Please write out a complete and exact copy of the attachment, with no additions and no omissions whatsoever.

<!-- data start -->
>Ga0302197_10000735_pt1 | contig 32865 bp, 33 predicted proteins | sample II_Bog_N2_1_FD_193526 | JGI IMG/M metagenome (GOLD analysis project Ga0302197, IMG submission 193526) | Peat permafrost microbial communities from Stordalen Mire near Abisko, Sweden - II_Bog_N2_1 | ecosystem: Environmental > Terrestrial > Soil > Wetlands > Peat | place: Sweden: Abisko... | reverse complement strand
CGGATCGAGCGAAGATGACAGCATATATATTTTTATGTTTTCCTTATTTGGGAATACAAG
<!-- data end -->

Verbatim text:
>Ga0302197_10000735_pt1 | contig 32865 bp, 33 predicted proteins | sample II_Bog_N2_1_FD_193526 | JGI IMG/M metagenome (GOLD analysis project Ga0302197, IMG submission 193526) | Peat permafrost microbial communities from Stordalen Mire near Abisko, Sweden - II_Bog_N2_1 | ecosystem: Environmental > Terrestrial > Soil > Wetlands > Peat | place: Sweden: Abisko... | reverse complement strand
CGGATCGAGCGAAGATGACAGCATATATATTTTTATGTTTTCCTTATTTGGGAATACAAG